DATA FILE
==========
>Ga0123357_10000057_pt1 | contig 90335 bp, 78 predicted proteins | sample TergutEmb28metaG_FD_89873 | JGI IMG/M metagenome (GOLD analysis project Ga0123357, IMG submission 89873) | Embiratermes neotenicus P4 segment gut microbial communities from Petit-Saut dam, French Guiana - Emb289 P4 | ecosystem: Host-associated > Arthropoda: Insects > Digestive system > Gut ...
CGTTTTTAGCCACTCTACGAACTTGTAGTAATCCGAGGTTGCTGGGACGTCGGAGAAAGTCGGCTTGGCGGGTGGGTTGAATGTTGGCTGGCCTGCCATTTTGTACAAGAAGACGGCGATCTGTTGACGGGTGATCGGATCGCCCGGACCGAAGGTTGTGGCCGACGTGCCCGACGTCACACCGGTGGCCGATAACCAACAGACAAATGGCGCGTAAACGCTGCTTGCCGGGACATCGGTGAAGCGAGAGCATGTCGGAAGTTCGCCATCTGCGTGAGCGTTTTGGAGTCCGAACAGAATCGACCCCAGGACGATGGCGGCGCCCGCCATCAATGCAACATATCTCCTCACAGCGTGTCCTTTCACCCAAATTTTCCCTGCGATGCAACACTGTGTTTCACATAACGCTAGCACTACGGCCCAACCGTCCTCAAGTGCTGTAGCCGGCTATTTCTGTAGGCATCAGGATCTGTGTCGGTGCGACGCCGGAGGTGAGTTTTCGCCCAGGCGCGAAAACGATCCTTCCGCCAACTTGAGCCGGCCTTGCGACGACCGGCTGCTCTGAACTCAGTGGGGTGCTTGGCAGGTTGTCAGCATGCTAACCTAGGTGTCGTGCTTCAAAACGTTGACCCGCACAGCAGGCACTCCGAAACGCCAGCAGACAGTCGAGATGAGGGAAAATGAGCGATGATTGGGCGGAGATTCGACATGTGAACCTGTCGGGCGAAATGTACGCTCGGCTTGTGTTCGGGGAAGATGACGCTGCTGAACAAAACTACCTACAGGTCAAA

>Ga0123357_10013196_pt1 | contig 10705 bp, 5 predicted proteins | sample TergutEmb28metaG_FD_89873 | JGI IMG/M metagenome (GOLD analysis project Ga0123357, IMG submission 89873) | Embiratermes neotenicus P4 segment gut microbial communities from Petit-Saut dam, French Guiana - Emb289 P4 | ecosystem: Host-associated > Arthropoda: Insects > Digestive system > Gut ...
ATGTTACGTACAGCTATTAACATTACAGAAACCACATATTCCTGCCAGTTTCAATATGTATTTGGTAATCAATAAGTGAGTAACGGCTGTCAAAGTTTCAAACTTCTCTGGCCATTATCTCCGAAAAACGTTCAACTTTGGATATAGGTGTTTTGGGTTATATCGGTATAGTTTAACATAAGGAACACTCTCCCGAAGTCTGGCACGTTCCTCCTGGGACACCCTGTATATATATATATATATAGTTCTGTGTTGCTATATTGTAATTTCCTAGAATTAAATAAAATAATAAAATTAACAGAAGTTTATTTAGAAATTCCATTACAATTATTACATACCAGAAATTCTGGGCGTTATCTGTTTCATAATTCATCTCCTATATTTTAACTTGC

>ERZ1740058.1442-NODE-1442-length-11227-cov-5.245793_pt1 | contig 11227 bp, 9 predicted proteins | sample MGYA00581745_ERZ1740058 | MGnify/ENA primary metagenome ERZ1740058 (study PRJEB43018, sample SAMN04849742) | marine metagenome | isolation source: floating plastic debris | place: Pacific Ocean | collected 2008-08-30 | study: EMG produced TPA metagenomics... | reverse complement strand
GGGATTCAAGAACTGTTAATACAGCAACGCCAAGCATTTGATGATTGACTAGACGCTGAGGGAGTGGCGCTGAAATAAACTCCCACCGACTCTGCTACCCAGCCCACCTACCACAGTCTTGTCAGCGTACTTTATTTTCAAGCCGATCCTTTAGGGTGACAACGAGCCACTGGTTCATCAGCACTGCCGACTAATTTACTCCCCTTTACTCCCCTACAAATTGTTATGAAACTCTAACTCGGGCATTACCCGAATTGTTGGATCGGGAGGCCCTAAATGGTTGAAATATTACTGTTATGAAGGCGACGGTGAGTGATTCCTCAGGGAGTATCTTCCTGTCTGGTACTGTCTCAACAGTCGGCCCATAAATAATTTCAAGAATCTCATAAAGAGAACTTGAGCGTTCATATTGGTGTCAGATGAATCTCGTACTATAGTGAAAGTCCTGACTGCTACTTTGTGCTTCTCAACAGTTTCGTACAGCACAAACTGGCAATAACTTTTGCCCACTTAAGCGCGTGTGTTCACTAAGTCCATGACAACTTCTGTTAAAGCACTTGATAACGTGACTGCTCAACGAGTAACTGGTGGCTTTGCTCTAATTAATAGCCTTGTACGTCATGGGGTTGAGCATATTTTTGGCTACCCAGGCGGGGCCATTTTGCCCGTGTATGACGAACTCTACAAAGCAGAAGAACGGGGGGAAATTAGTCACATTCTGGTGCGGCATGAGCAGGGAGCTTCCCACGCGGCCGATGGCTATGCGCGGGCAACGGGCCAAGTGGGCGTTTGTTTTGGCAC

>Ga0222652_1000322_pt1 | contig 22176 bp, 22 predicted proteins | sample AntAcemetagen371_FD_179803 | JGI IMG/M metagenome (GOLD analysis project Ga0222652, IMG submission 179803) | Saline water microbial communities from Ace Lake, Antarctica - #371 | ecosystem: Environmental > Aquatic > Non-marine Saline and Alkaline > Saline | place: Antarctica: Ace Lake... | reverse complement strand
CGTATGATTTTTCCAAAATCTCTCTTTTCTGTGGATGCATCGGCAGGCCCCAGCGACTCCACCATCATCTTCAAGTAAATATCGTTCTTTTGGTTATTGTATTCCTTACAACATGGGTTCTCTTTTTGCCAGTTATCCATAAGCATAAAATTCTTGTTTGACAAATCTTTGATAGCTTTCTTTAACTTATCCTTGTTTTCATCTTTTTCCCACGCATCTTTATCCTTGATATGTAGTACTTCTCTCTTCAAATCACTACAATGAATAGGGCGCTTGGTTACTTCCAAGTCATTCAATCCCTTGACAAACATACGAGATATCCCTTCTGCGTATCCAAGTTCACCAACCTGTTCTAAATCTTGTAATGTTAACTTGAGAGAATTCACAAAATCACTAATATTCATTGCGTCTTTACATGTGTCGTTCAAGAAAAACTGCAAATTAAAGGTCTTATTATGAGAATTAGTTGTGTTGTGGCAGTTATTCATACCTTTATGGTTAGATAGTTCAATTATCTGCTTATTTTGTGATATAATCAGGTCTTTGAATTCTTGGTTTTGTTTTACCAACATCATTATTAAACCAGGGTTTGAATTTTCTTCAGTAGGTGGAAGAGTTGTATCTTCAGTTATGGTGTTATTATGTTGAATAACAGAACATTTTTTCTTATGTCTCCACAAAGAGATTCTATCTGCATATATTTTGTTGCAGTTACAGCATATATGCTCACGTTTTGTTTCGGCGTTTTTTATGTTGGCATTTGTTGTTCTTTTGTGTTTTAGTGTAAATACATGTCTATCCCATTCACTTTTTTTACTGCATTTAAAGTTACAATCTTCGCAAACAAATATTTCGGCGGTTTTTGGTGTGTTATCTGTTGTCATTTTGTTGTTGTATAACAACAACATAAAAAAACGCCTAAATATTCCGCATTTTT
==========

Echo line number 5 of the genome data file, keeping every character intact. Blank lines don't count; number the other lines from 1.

>ERZ1740058.1442-NODE-1442-length-11227-cov-5.245793_pt1 | contig 11227 bp, 9 predicted proteins | sample MGYA00581745_ERZ1740058 | MGnify/ENA primary metagenome ERZ1740058 (study PRJEB43018, sample SAMN04849742) | marine metagenome | isolation source: floating plastic debris | place: Pacific Ocean | collected 2008-08-30 | study: EMG produced TPA metagenomics... | reverse complement strand